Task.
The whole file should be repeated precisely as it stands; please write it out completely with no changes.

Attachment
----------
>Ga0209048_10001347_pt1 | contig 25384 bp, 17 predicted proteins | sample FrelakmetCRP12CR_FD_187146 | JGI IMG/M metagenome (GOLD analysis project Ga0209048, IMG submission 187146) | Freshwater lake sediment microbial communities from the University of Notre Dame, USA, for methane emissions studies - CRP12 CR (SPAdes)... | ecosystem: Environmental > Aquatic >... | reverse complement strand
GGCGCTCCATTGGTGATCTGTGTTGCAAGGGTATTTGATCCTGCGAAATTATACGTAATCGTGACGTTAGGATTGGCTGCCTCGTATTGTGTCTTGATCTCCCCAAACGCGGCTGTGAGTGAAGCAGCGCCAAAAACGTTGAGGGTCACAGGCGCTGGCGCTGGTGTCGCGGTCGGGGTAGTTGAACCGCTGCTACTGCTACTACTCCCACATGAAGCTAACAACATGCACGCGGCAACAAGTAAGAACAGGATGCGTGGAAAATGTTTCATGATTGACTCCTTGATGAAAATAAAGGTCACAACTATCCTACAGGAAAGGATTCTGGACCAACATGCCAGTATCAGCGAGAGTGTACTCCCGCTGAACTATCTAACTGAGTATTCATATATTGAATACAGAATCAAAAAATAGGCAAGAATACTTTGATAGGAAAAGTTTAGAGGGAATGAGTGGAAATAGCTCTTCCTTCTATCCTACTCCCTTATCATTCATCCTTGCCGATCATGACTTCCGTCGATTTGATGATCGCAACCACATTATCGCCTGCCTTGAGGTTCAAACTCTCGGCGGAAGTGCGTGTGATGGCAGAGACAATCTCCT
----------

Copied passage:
>Ga0209048_10001347_pt1 | contig 25384 bp, 17 predicted proteins | sample FrelakmetCRP12CR_FD_187146 | JGI IMG/M metagenome (GOLD analysis project Ga0209048, IMG submission 187146) | Freshwater lake sediment microbial communities from the University of Notre Dame, USA, for methane emissions studies - CRP12 CR (SPAdes)... | ecosystem: Environmental > Aquatic >... | reverse complement strand
GGCGCTCCATTGGTGATCTGTGTTGCAAGGGTATTTGATCCTGCGAAATTATACGTAATCGTGACGTTAGGATTGGCTGCCTCGTATTGTGTCTTGATCTCCCCAAACGCGGCTGTGAGTGAAGCAGCGCCAAAAACGTTGAGGGTCACAGGCGCTGGCGCTGGTGTCGCGGTCGGGGTAGTTGAACCGCTGCTACTGCTACTACTCCCACATGAAGCTAACAACATGCACGCGGCAACAAGTAAGAACAGGATGCGTGGAAAATGTTTCATGATTGACTCCTTGATGAAAATAAAGGTCACAACTATCCTACAGGAAAGGATTCTGGACCAACATGCCAGTATCAGCGAGAGTGTACTCCCGCTGAACTATCTAACTGAGTATTCATATATTGAATACAGAATCAAAAAATAGGCAAGAATACTTTGATAGGAAAAGTTTAGAGGGAATGAGTGGAAATAGCTCTTCCTTCTATCCTACTCCCTTATCATTCATCCTTGCCGATCATGACTTCCGTCGATTTGATGATCGCAACCACATTATCGCCTGCCTTGAGGTTCAAACTCTCGGCGGAAGTGCGTGTGATGGCAGAGACAATCTCCT